MIT is a community that embraces and learns from differences. In the late 19th century, we pioneered coeducation in science and technology. Ellen Swallow Richards, our first woman student, graduate and instructor, received an S.B. in Chemistry in 1873. When she arrived at MIT in 1871, she was the first woman to study at an American scientific school. Even before she graduated, Swallow's work testing drinking water supplies and water contaminants had made her a pre-eminent water scientist, and she went on to pioneer major advances in public health, including the delivery of clean water supplies to industrial cities. For most of the 20th century, women represented only a small fraction of MIT students, but you join an undergraduate student body that now includes 44 percent women. The number of women on our faculty has doubled since 1990, but we are still at work to ensure that MIT's faculty and students draw fully from our world's diverse talent pool.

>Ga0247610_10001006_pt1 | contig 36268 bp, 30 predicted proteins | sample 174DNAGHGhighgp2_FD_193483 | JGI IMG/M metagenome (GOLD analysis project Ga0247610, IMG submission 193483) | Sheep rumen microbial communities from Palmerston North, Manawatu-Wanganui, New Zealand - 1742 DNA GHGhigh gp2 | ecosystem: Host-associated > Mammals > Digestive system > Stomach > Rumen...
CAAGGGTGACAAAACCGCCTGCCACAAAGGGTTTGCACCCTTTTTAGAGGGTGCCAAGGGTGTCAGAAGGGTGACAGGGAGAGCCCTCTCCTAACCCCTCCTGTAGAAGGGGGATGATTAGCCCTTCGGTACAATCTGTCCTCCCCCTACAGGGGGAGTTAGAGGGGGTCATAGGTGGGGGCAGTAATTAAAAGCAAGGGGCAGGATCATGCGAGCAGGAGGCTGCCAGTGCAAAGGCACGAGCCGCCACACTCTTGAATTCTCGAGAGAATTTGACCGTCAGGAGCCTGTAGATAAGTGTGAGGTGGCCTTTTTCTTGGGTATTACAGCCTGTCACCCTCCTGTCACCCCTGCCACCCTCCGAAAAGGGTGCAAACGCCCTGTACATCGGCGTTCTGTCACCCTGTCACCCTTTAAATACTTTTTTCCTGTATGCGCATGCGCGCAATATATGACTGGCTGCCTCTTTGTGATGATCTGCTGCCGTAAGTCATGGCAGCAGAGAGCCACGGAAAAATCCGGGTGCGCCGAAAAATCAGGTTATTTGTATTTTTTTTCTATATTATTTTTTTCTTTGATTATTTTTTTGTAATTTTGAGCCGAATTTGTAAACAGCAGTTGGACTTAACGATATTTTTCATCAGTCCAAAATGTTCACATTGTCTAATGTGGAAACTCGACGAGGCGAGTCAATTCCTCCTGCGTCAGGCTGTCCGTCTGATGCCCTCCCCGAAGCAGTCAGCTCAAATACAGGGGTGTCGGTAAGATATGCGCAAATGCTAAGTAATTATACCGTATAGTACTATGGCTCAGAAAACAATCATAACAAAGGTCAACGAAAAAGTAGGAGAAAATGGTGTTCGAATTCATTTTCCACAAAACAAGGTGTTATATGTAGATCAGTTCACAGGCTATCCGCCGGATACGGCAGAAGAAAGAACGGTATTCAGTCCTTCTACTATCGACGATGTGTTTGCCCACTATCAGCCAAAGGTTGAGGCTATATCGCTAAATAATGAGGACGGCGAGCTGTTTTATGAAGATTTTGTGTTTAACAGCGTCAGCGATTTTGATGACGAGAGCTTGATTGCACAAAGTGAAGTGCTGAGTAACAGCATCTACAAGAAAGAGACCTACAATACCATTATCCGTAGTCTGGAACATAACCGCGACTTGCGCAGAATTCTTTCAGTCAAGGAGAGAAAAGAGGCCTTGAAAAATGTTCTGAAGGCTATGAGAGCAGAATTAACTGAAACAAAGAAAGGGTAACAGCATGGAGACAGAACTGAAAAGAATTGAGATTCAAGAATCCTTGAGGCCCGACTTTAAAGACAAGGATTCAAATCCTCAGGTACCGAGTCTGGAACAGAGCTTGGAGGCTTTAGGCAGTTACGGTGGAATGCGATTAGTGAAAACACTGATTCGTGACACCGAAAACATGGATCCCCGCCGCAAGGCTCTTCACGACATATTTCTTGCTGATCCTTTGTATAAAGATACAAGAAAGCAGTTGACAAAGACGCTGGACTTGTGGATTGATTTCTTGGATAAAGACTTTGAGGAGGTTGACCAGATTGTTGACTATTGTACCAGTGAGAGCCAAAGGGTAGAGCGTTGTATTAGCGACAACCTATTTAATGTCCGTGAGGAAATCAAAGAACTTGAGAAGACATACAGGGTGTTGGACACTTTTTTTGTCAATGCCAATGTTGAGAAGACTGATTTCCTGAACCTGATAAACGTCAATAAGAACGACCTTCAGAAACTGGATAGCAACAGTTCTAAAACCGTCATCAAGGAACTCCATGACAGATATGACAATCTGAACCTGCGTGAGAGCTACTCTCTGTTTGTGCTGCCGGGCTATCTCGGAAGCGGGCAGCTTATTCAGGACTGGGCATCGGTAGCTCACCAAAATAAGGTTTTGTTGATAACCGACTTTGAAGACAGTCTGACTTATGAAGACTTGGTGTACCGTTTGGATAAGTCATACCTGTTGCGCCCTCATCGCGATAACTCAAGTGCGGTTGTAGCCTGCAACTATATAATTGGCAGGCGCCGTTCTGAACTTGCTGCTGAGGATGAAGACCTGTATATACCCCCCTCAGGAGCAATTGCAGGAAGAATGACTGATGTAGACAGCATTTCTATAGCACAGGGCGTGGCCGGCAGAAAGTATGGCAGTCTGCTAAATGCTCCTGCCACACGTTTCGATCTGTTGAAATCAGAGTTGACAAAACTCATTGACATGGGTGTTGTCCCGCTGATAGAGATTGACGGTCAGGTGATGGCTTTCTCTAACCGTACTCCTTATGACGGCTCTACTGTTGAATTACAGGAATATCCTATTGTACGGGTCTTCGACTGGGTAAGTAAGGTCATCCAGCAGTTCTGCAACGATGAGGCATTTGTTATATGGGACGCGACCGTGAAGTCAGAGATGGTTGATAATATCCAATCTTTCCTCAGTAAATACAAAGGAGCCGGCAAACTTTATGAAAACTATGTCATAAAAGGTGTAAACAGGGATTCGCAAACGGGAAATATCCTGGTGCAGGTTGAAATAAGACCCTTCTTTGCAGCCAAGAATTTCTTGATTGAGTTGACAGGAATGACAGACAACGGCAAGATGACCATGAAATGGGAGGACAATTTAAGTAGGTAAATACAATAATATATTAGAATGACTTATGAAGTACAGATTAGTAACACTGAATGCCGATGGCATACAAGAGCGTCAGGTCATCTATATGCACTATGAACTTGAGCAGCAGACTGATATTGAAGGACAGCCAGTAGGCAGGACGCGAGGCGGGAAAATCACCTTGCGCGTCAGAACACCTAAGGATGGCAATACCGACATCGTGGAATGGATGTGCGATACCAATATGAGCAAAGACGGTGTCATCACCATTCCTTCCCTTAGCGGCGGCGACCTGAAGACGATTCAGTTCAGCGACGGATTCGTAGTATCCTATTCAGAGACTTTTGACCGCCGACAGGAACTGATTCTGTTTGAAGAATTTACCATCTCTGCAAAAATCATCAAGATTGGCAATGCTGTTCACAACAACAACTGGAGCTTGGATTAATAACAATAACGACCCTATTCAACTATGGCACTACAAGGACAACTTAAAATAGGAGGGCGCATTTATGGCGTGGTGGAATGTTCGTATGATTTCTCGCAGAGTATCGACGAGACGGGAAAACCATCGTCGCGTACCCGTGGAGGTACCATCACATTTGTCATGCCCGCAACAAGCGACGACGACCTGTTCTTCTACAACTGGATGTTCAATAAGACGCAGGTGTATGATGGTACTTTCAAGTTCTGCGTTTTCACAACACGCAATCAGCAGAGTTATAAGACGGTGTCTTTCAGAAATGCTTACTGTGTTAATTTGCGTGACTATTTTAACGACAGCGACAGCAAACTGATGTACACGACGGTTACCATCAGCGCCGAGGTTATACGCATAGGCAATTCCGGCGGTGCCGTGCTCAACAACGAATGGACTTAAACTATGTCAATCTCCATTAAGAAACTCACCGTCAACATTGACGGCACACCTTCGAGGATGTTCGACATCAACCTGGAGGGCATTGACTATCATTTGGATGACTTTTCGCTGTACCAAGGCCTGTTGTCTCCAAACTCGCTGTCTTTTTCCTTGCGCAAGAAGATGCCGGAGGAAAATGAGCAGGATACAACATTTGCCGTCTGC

As you look around at your class, you will see the world: you come from 49 states, two American territories, and the District of Columbia, and from 51 other countries. You are scholars, to be sure, but you are also musicians and athletes and mathematicians and entrepreneurs. This wonderful array of different histories and different interests will furnish an important component of your MIT curriculum.

Benjamin Franklin's life also provides an important reminder about the links between what you will study here at MIT and the world you will enter when you graduate. Franklin was committed to enhancing the public understanding of science, through lecture-demonstrations, publications, and the force of his remarkable example. Today, the connections between science, technology, and public life are more important than they have ever been before. We face challenges such as rapidly increasing demands for energy, as-yet unconquered diseases, and nuclear proliferation.